Even if you have never witnessed Psycho, I'd bet my immediate family that you know a large chunk of its surprisingly simple plot. Bird-like woman steals money from her boss and flees to the creepy Bates Motel, which is seemingly placed at the exact point where civilisation ebbs away into the wastelands, swamps and sandy stretches that linger in sinister silence. So, the naïve woman checks into the motel despite the strangeness of its owner Norman Bates and his authoritarian mother. Showers, celebrated montages, murder and memorably quacky dialogue ensues.
Alfred Hitchcock is certainly one director that is unfairly misrepresented. Whilst millions of guffawing and eyebrow-raising folk rush to commend his technical mastery of cinematic technique, compelling everyday-man-in-deep-shit plots, and expertly realised and executed set-pieces, they forget that like Lloyd Kauffman, Joel Schumacher and Edward D. Wood Jr, the large man was far from perfect. The commotion of hyperbolic praise masks a director who I feel is not only limited, but fundamentally flawed in many regions. The superficial feel and construct, enhanced by Hitch's dislike for location shooting, the various contrivances in characters and situations, the complete absence of the dirt and sleaze that is smeared across real murders and other crimes, the simplicity and perfunctory nature of some of his characters, the director's lack of understanding for psychological intrigue and the nature of good and evil. This is no clearer and emphatic than on repeat viewings of his 1960 shocker Psycho, a film which was inspirational, intelligent and curtain-raising, but is now a little meek when it should roar and scream. Whilst others notice little nuances in their investigation of Hitch, I can't help but pull a puzzled and disappointed face as the film strains to entertain and provoke satisfactorily without the shock value of the first experience. Psycho is startling and genuinely scary in parts, but like the spanner-brained detective Arbogast's bad feeling about the Bates Motel, its not recommended you pay it a second visit. And as so many of you know what's going to happen anyway, the effect could be decidedly muted and hollow.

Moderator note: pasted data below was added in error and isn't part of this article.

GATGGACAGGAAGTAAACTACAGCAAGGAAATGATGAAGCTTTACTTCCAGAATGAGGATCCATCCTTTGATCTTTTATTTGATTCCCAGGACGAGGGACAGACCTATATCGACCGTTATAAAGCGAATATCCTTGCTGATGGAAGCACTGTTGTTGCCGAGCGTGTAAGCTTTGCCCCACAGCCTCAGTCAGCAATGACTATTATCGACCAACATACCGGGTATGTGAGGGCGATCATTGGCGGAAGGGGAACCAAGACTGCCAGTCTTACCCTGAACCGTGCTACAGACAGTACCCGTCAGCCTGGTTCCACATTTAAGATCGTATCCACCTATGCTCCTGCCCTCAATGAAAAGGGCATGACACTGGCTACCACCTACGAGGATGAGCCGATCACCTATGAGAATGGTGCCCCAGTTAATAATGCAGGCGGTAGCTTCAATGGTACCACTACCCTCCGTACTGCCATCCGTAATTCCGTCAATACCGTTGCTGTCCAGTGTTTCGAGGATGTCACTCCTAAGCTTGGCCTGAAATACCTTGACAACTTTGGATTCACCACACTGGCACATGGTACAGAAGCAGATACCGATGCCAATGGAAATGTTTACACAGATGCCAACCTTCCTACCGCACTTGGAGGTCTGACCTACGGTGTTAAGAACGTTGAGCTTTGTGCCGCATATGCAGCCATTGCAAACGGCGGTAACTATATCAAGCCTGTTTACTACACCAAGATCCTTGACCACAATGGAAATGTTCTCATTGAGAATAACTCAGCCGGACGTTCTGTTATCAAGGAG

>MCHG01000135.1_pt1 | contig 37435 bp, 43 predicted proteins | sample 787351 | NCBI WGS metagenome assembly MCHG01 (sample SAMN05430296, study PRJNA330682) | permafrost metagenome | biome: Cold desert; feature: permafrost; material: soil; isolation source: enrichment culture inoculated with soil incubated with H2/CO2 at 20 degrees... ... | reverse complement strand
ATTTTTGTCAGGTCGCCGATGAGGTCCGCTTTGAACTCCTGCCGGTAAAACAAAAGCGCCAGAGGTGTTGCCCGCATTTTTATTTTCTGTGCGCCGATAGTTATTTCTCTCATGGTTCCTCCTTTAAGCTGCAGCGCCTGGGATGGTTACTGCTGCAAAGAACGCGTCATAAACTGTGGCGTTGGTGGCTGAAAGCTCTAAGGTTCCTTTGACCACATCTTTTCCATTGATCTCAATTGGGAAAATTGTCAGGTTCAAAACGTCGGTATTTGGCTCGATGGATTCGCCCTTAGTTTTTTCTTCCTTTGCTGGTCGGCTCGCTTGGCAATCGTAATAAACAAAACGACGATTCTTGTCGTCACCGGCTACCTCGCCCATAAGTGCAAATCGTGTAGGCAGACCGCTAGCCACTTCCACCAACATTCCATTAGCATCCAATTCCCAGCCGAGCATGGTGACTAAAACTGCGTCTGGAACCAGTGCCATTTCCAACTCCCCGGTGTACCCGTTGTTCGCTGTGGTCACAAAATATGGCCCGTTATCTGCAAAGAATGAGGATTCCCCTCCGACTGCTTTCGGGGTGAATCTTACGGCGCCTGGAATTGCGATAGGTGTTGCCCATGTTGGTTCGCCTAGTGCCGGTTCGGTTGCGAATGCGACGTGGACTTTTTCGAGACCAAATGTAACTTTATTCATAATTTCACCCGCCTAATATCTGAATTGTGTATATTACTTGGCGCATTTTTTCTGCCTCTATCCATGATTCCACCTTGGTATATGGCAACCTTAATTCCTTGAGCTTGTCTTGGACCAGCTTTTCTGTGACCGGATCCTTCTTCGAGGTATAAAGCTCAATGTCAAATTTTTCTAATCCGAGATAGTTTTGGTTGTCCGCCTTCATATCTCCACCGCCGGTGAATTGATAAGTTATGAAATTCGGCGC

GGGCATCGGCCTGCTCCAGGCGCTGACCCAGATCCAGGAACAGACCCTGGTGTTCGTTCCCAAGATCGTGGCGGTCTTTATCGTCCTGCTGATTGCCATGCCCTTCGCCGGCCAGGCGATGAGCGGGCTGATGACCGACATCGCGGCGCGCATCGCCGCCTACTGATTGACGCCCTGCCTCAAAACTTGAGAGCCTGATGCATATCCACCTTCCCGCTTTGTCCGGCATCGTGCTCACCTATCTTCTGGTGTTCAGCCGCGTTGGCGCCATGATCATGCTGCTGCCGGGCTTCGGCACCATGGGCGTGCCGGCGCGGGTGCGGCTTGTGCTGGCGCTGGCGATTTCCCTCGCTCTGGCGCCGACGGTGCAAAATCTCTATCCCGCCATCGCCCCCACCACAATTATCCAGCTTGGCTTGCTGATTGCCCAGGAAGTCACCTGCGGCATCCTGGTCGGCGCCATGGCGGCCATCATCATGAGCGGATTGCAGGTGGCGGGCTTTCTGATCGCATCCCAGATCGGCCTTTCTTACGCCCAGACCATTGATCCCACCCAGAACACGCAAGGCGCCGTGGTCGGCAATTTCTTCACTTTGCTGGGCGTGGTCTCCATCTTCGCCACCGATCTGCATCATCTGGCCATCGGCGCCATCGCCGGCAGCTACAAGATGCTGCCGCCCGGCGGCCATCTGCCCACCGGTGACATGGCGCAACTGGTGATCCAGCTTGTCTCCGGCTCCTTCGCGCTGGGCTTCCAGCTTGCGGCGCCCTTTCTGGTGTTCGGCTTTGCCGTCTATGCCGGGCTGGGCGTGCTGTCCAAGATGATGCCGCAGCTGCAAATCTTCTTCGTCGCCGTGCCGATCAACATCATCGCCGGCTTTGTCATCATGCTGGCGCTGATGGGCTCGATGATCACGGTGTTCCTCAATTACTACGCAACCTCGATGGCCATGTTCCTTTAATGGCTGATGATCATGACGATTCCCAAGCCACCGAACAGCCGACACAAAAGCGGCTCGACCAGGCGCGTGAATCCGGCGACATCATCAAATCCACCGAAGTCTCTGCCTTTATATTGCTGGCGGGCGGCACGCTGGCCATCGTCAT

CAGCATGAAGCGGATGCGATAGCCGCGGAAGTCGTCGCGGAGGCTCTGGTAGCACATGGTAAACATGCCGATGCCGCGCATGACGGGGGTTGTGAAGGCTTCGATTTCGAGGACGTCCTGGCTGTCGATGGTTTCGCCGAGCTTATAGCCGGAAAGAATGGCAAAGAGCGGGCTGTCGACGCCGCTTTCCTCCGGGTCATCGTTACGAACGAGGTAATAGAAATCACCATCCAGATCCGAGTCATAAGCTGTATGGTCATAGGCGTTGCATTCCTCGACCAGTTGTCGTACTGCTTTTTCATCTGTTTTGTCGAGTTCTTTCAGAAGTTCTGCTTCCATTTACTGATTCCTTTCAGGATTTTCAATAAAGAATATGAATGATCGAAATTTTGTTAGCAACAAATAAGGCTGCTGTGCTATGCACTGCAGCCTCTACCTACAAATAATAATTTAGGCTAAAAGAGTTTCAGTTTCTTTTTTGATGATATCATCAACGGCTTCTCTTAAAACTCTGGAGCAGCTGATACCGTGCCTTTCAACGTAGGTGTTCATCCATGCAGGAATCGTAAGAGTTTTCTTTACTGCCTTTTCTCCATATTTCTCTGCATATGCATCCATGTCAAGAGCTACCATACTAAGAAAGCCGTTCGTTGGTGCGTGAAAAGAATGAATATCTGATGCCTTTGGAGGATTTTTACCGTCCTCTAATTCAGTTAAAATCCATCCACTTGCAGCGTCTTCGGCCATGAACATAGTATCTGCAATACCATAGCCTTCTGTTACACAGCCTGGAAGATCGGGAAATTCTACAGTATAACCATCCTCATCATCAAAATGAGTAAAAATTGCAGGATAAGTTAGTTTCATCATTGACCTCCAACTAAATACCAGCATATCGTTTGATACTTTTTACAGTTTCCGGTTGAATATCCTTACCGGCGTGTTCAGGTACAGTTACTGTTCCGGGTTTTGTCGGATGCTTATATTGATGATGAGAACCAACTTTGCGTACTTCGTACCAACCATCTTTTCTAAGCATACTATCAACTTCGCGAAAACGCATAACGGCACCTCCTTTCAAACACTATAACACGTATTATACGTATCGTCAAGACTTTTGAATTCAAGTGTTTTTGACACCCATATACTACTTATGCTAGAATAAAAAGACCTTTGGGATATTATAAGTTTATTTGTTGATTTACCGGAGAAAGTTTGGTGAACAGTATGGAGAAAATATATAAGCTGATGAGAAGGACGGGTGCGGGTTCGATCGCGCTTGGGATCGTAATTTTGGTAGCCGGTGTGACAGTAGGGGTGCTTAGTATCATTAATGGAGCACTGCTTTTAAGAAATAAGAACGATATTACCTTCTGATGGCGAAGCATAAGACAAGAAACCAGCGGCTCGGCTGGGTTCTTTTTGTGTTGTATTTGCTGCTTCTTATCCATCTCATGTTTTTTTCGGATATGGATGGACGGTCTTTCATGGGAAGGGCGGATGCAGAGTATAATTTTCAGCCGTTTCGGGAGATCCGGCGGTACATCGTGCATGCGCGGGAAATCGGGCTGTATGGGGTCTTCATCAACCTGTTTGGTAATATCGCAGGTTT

The true virtue of the film will always shine through though, no matter how many combinations of the stop, rewind and play buttons you can muster. Films can often be so invigorating because of a spark between two actors; a distinct sense of hatred imbedded in their double-act, or a natural allegiance that smacks a smile on your face. With Psycho that chemistry is between the oddly mesmeric Anthony Perkins and the expertly constructed plot. This marriage allows the rigidly straightforward storyline seem daring and twisted (when its anything but) with the charismatic Perkins throwing endless spanners in the works, whilst Perkins can get away with his nervous-tick-masking-blackness performance, retaining a sinister and blackly funny mood because of his atypical presence in the story of guilt, deviants and society's utter naiveté towards folk it's so easy to label 'psychotic'. The clash between these two elements creates a very distinctive mood, one that constantly trips up, fools and surprises the viewer. The old-fashioned whodunnit, with nods towards genre stalwarts like faceless cops, oppressive rain and waif-like women all on their own, creates a very unique yet comforting tone, when mixed with the very peculiar figure of Norman Bates, caught in some universe between complexity and wide-eyed innocence, broad smiling and a deadly secret behind that beam, pitiable and plain pathetic often in the same sentence. Watching his feminine demeanour split the generic plot in two is very entertaining, a substantial splinter in the generic happenings. The startling all-string Bernard Herrmann score adds to the slick suspense, alternatively whispering and screaming spooky thoughts into your head as you're sucked further into the figurative plug-hole that is The Bates Motel.